How does a rural cattle farmer from Nebraska become an esteemed Napa Valley vineyard owner? The route from grazing to grapes was a peculiar one for Lawrence D. Fairchild, owner of Fairchild Winery.
Lawrence left Nebraska for the east coast when he was working on a foreign affairs committee on Capitol Hill, but then decided to head back west in 1990. Still quite young at the time, he ended up in San Francisco, and soon after bought his very first property in 1994 in Saint Helena, the heart of famed Napa Valley. Almost a decade later, since 2004, Fairchild and his team has been producing the high-quality wines they’re known for—the same types of wines the Drink Dine Do team recently tasted at Atlanta’s STK for a Napa Valley wildfire relief event.
For oenophiles who follow the industry, you may like to know that Philippe Melka, one of the top 10 winemakers in the world, does all the winemaking for Fairchild Winery, which now has six vineyards in Napa Valley. Melka is a native of Bordeaux, France, where wine flows freely.
Hand-Harvest and No Pesticides Make All the Difference
“It’s extremely important that the quality is there,” Fairchild says. To achieve that quality, they farm organically, which means there are no chemicals or pesticides in the growing process. However, Fairchild Winery does not certify organic (it’s tricky). Basically, with these farming methods, wine drinkers can rest assured they’re sipping on a very natural grape that has zero chemical alterations—unlike those alarmingly giant strawberries you’ve seen at the supermarket. The Fairchild team also hand-harvests all their grapes.
“We can maintain [the quality] through other methods, but we’re chemical free in the vineyards,” he says.
Most of Fairchild Winery’s vineyard are located in the Lake Hennessey region, which means slightly cooler summers and warmer winters and less moderated temperatures. Additionally, because there’s more minerality in soil around the lakes, Fairchild also deals with a little bit of volcanic soil. What all that means for his types of wines is he is able to hang the fruit longer (in a less-hot climate), resulting in better flavor the longer you hang it.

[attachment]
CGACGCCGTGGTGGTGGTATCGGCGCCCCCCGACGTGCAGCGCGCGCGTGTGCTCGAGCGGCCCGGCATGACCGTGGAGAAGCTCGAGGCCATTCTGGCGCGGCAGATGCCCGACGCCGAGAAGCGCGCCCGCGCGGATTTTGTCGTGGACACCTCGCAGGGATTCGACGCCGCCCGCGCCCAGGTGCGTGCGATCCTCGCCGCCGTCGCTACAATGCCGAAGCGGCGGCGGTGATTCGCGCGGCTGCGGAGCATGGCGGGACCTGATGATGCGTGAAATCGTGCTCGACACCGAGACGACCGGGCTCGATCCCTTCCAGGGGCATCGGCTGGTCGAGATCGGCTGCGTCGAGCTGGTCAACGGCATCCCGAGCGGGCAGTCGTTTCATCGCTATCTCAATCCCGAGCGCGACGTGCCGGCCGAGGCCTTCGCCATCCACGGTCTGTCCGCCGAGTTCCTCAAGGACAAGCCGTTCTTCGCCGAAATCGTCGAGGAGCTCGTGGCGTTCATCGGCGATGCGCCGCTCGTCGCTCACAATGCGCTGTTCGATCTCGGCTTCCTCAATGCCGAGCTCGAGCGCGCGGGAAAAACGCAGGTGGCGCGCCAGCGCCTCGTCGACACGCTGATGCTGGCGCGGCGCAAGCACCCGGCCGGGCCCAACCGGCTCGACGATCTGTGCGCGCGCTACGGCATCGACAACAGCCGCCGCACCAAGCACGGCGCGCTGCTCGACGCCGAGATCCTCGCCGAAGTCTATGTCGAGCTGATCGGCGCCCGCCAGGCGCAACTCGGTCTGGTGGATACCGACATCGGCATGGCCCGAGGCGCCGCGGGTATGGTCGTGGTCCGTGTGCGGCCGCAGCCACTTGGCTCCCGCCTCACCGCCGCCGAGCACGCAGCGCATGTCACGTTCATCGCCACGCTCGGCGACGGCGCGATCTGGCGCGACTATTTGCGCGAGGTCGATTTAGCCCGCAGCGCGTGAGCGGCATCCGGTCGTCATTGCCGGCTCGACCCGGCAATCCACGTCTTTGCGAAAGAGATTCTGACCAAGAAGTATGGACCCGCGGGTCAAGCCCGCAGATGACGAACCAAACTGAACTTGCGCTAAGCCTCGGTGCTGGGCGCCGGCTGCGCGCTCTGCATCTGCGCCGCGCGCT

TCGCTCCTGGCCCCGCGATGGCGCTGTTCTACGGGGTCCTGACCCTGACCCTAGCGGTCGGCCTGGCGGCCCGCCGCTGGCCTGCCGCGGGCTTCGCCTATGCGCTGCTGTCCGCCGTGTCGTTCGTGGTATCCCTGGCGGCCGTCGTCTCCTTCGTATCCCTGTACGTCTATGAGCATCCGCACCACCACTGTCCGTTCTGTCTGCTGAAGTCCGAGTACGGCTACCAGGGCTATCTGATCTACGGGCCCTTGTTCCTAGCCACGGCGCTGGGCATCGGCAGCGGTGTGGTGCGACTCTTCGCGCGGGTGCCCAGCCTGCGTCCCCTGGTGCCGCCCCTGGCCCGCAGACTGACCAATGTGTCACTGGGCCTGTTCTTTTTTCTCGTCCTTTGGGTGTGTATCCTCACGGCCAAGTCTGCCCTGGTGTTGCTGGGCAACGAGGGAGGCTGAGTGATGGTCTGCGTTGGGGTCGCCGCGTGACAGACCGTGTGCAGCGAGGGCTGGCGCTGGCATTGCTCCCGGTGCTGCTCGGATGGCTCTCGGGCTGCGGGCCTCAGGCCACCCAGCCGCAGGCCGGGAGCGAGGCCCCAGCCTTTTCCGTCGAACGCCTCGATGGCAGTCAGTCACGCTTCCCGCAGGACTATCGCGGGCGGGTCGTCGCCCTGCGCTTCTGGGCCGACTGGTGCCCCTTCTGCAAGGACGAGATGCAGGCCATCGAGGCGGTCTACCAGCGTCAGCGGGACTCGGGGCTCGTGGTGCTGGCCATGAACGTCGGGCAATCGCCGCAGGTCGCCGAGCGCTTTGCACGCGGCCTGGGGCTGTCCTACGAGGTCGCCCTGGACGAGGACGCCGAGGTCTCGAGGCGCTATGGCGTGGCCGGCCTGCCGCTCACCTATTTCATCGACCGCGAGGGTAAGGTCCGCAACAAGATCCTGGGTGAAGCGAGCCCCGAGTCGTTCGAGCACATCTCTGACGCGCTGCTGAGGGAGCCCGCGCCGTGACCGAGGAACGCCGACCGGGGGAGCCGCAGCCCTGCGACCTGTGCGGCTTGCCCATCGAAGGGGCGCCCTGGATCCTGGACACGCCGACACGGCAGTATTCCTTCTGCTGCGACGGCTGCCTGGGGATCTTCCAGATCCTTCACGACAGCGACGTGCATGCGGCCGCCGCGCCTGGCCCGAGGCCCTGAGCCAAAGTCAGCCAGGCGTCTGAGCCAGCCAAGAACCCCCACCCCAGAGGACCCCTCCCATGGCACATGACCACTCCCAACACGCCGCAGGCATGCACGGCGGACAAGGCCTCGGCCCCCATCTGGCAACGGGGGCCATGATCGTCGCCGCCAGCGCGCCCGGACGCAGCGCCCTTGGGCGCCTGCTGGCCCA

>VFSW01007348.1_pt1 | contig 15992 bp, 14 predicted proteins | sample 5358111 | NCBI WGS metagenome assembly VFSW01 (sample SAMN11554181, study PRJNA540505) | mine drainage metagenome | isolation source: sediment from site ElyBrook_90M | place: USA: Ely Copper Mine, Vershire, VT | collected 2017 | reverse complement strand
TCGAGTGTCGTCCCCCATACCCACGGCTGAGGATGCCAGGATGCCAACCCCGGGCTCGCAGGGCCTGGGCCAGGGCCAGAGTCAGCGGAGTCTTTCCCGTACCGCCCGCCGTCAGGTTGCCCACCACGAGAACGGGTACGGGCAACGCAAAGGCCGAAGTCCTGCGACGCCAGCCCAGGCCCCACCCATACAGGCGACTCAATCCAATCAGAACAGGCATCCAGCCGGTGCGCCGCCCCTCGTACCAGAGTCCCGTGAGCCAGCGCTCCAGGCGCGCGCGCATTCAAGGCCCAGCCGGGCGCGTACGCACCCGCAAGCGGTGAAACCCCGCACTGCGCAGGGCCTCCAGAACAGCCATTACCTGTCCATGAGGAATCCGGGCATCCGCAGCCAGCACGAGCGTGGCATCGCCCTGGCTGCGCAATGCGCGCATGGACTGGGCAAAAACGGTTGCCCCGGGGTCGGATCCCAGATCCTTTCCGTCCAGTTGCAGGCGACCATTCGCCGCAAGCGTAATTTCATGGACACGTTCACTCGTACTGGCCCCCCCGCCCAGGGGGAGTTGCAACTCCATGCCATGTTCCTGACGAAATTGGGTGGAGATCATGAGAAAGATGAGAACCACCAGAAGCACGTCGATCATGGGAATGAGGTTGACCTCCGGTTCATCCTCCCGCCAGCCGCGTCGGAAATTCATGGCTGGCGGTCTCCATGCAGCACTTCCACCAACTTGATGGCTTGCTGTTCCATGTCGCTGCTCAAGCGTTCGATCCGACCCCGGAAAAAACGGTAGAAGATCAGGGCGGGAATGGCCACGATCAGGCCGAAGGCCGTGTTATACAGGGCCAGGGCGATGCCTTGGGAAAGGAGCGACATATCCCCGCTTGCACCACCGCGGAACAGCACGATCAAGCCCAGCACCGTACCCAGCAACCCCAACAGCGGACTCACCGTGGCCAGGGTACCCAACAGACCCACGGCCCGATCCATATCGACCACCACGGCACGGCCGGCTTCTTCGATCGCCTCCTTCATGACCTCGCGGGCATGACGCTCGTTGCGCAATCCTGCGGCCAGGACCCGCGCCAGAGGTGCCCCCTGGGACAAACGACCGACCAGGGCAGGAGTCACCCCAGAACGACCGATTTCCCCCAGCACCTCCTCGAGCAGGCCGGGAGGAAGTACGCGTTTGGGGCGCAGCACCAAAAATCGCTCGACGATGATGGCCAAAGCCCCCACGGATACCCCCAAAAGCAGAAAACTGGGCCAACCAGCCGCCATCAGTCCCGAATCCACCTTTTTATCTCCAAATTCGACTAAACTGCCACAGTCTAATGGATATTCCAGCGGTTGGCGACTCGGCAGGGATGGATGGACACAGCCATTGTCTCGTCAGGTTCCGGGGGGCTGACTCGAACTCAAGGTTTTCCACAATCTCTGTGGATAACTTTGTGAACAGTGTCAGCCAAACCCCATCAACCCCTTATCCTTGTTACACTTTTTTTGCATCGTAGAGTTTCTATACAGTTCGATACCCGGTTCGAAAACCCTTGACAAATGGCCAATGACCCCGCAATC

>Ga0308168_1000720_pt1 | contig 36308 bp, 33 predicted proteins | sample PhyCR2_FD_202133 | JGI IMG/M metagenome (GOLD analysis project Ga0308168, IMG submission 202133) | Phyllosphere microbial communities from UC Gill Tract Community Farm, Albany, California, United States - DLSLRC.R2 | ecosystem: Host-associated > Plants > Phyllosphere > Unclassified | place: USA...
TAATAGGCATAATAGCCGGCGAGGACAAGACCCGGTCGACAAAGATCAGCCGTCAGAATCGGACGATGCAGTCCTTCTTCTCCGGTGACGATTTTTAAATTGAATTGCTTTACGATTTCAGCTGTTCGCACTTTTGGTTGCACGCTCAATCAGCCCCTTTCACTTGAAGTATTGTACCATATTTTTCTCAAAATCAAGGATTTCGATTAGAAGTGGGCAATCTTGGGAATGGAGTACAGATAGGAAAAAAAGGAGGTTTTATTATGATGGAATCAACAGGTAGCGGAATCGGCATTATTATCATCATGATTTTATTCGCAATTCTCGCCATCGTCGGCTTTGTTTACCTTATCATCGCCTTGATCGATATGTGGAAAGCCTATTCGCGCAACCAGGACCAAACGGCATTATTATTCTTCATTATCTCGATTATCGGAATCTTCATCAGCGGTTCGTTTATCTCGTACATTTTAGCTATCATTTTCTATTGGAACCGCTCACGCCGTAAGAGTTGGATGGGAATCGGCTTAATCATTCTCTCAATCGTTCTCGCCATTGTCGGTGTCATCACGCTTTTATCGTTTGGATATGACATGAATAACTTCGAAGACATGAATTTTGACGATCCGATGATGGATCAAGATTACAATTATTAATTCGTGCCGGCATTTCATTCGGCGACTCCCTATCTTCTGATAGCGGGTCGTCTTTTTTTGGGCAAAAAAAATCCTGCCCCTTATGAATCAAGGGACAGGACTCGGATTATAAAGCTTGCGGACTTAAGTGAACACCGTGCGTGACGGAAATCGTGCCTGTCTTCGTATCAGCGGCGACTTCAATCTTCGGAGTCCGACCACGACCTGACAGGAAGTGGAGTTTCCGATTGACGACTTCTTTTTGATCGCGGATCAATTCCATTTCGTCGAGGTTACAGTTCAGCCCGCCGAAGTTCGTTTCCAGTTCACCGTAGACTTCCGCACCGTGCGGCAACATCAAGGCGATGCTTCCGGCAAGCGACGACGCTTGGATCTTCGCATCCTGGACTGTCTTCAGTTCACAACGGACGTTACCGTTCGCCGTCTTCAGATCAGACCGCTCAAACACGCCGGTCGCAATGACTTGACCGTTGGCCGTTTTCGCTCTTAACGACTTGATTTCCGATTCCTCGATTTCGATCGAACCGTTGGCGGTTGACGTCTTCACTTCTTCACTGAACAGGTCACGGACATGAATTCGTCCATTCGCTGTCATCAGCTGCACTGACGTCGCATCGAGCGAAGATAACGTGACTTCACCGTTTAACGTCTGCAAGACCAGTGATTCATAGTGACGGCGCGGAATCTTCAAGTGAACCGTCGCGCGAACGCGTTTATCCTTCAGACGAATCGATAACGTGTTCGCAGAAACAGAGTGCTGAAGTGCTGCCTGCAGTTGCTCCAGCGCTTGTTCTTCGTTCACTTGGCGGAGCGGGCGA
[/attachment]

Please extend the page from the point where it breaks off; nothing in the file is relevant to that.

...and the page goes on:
Millennials and Wine
“It’s more socially interesting,” Fairchild says of Generation Y’s recent preference for wine over other types of drinks, such as cocktails. “I think there’s just sophistication on the palate,” he says, “I think once you get smarter… The wines are made better at more reasonable price points.”
Of course, Fairchild’s own wines don’t exactly fall into that category, but the respect for millennials seeking quality, affordable wines shines through. “There’s more of those wines being made… and I think they’re getting more a sense of the wines.”
Top 4 Wines from Fairchild Winery
At the Napa Valley wildfire relief event at STK, Fairchild poured up four of the winery’s top wines. We obliged. Below are what we tasted and their descriptions.
2015 Sigaro Cabernet Sauvignon: Sourced from Fairchild’s distinctive, hand-cultivated Napa Valley vineyards on the south-facing slopes of Lake Hennessey, this full-bodied, masculine, and structured wine ages beautifully in the cellar. A very deep, inky-purple color, the 2015 Cabernet Sauvignon Sigaro delivers ripe cassis, black plums, and fragrant earth notes with touches of bay leaves, mossy bark, and tobacco leaf. It’s medium- to full-bodied with a rock-solid frame of wonderfully fine-grained tannins and lovely freshness, and it has a great core of vibrant black fruit flavors, finishing long and pure.
2015 G·III Cabernet Sauvignon: Honoring the great winemaking tradition of the famed Napa Valley Beckstoffer Georges III Vineyard, the 2015 vintage source fruit from the same vineyard for this complex, limited production offering. It’s a deep garnet-purple colored product with a beautifully expressive nose of baking spices, dusty soil, garrigue, and dried Mediterranean herbs over a core of warm black currants, black cherry pie, and blackberry tart.
It’s supplemented by a gorgeous, earthy character with firm, chewy tannins and well-balanced freshness, finishing long with a pleasant meatiness coming through—just the way a tasty Cab-Sav should be.
2015 Stones Number 2 Cabernet Sauvignon: The 2015 Stones No. 2 from Perrarus Blocks 1 & 2 on Pritchard Hill (on the north side of Lake Hennessey) displays a deep garnet-purple color and vivacious nose of cassis, blueberries, with nuances of cinnamon stick, incense, and cedar chest. Full-bodied, it has a firm frame of grainy tannins, and it finishes nice and long.
Stones Number 3 Cabernet Sauvignon: From the Tench Vineyard in Oakville, Stones Number 3 has an opaque garnet-purple color and is profoundly scented of crème de cassis, blackberry compote, and dried mulberries with suggestions of dusty earth. Full-bodied and firmly constructed with generous black fruit, it finishes long and savory.
Learn more about Fairchild Wines at fairchildwines.com.
If you’d like to donate to help vineyards such as Fairchild Winery recover from the devastating wildfires that swept the valley, head here to donate. Because a world without wine would be very boring!